In Wisconsin polling places, you'll find three types of elections technology, depending on the local jurisdiction. The main difference between them is how the votes are recorded. Each type of machine has a unique set of advantages and risks.
- Opscans (optical scan) do not record votes--they just count them. Voters record their own votes on paper ballots, and insert them into the voting machine to be counted;
- BMDs (ballot-marking devices) do not count votes--they just record them. These are are touch-screen machines that enable voters with disabilities to mark ballots which, after being printed, will be inserted into an opscan for counting; and
- DREs (direct-recording electronic machines) both record and count. With DRE machines, voters indicate their choices with a touchscreen, and the computer prints a paper ballot that stays inside the machine, although voters have the option to inspect it if they wish.
1. RECORDING our votes
In jurisdictions that use paper-ballot systems, voters can make sure their votes are accurately recorded simply by following instructions carefully and inspecting their ballot closely before they insert it into the opscan.
In jurisdictions that use DREs, voters must rely on the voting machines to create a "voter-verifiable paper trail" (VVPAT) that contains a printed record of every ballot cast.
When it's printed correctly, the VVPAT can be used to check the accuracy of the electronically tabulated totals. However, with DREs, certain malfunctions (whether accidental or deliberate) can eliminate any true record of the voter's intent.
Poll workers must be vigilant to ensure the DRE paper trail is created. During Election Day the paper might jam or tear. It might print illegibly or not at all if the wrong type of paper is used, if the paper was loaded incorrectly, or if the printing mechanism malfunctions in some other way. Voters do not always notice or report these problems to poll workers promptly. The machines retain an electronic 'cast vote record,' which allows a paper trail to be reprinted if the paper trail was not printing on Election Day, but the reprinted trail is not a valid record for recount or audit, because the voters had no chance to verify it.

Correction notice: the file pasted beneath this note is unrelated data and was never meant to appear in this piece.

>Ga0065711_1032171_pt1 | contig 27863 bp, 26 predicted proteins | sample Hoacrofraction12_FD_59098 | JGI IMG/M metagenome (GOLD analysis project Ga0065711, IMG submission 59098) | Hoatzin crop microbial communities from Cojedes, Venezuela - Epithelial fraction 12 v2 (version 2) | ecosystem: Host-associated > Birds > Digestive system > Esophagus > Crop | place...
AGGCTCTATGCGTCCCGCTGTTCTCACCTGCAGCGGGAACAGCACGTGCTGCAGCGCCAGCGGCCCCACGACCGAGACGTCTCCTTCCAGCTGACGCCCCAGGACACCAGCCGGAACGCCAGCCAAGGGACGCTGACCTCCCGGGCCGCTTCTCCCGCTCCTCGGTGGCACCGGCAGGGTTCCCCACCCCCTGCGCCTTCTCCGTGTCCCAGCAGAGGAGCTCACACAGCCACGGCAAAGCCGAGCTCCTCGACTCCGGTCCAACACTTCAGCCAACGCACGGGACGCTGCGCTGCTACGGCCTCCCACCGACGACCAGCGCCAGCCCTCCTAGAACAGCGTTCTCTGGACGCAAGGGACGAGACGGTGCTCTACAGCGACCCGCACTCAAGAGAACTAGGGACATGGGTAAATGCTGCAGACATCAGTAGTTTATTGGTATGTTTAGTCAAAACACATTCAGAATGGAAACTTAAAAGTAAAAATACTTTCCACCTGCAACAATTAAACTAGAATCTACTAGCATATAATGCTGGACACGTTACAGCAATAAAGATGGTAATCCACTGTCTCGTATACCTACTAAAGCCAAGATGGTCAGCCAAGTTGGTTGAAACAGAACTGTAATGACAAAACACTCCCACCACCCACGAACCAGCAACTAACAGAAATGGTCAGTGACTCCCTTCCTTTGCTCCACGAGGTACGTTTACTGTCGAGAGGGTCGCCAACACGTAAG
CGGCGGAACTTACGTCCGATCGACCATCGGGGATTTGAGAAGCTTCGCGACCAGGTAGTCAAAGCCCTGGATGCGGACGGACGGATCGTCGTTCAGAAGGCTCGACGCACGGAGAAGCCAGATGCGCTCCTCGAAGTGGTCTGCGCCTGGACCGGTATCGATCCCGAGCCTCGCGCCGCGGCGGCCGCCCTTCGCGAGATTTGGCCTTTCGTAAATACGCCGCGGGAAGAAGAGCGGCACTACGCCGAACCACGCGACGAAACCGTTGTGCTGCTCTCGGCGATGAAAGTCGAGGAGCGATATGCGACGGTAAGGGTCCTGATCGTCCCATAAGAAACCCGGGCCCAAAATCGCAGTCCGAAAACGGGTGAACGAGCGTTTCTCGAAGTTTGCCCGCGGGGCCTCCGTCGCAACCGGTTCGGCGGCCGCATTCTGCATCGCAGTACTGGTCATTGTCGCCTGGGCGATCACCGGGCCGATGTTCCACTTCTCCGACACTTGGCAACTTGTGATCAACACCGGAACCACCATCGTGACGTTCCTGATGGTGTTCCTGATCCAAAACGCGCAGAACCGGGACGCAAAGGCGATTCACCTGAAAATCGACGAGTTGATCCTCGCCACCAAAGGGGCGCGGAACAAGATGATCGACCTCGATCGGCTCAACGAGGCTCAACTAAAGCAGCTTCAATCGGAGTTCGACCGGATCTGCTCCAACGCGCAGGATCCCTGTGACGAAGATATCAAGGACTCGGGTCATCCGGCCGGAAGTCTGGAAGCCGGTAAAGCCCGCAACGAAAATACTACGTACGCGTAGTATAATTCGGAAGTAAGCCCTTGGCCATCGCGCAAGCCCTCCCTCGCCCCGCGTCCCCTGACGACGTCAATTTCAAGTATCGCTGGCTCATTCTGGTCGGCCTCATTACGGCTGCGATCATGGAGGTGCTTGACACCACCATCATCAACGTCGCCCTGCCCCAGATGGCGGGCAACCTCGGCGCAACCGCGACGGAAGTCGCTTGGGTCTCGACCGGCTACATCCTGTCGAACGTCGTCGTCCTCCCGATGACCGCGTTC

Voters must be vigilant when using DREs. Displaying the vote on the screen, counting a vote in the internal tally, and printing a vote on the paper trail are three separate processes. They can be hacked so that they do not all show the same candidate. Studies have found that if the paper trail shows incorrect votes, chances are small that the incorrect votes will be noticed. And of the few voters who do notice, most will simply correct their vote and leave the polling place without saying anything to the poll workers. So poll workers cannot count on being able to notice if a DRE has been hacked to flip votes.
Poll workers need continuously to remind voters to check the paper trail before casting their votes, and to take any reports of errors seriously.
Because of these additional risks with DREs, the Wisconsin Election Integrity Action recommends that jurisdictions purchase only opscan systems for use with voter-marked paper ballots.
2. COUNTING our votes.
Many smaller Wisconsin jurisdictions still rely on hand counts, which routinely include a validation count. Hand counts are never done by just one person, counting alone. When votes are hand-counted, even preliminary election results are not reported until two or even more people have counted the votes and agree on the total.
But when election results are tabulated electronically, our votes are counted only once--by software written in proprietary secrecy by private vendors in other states or by whomever hacked in behind them.
Wisconsin's local elections officials do a reliably good job of making sure the voting machines counted the correct number of ballots, but if the computer miscounts the votes, the flawed output will likely not be noticed or corrected unless the miscount is dramatic.
Sources of electronic miscounts
Voting-machine miscounts are caused by the same things that can mess up any computer: 1) Malfunction; 2) Mistakes; and 3) Malicious interference.